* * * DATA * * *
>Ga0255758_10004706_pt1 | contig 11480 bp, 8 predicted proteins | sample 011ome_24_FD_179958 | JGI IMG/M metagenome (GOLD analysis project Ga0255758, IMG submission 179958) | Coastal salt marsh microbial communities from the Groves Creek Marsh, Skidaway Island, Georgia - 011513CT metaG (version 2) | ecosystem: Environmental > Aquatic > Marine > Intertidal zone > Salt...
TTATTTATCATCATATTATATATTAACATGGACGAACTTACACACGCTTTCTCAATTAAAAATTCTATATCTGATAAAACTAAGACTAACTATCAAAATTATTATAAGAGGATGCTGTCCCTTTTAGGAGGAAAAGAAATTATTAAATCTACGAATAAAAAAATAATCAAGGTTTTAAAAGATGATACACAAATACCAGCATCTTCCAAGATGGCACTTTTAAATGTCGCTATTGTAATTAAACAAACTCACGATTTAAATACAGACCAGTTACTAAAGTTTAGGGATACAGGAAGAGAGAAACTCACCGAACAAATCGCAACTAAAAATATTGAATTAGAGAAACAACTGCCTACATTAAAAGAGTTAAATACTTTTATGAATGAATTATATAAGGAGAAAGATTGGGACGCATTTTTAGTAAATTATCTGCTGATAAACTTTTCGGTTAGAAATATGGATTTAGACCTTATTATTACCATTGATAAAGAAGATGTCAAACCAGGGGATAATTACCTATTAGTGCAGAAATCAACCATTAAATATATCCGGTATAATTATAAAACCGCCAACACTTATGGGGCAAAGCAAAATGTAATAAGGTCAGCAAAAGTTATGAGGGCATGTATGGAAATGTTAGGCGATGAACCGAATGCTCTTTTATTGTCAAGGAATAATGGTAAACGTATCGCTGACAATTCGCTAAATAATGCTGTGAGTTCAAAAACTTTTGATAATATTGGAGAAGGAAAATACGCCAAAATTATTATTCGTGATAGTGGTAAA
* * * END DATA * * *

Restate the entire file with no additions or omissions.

>Ga0255758_10004706_pt1 | contig 11480 bp, 8 predicted proteins | sample 011ome_24_FD_179958 | JGI IMG/M metagenome (GOLD analysis project Ga0255758, IMG submission 179958) | Coastal salt marsh microbial communities from the Groves Creek Marsh, Skidaway Island, Georgia - 011513CT metaG (version 2) | ecosystem: Environmental > Aquatic > Marine > Intertidal zone > Salt...
TTATTTATCATCATATTATATATTAACATGGACGAACTTACACACGCTTTCTCAATTAAAAATTCTATATCTGATAAAACTAAGACTAACTATCAAAATTATTATAAGAGGATGCTGTCCCTTTTAGGAGGAAAAGAAATTATTAAATCTACGAATAAAAAAATAATCAAGGTTTTAAAAGATGATACACAAATACCAGCATCTTCCAAGATGGCACTTTTAAATGTCGCTATTGTAATTAAACAAACTCACGATTTAAATACAGACCAGTTACTAAAGTTTAGGGATACAGGAAGAGAGAAACTCACCGAACAAATCGCAACTAAAAATATTGAATTAGAGAAACAACTGCCTACATTAAAAGAGTTAAATACTTTTATGAATGAATTATATAAGGAGAAAGATTGGGACGCATTTTTAGTAAATTATCTGCTGATAAACTTTTCGGTTAGAAATATGGATTTAGACCTTATTATTACCATTGATAAAGAAGATGTCAAACCAGGGGATAATTACCTATTAGTGCAGAAATCAACCATTAAATATATCCGGTATAATTATAAAACCGCCAACACTTATGGGGCAAAGCAAAATGTAATAAGGTCAGCAAAAGTTATGAGGGCATGTATGGAAATGTTAGGCGATGAACCGAATGCTCTTTTATTGTCAAGGAATAATGGTAAACGTATCGCTGACAATTCGCTAAATAATGCTGTGAGTTCAAAAACTTTTGATAATATTGGAGAAGGAAAATACGCCAAAATTATTATTCGTGATAGTGGTAAA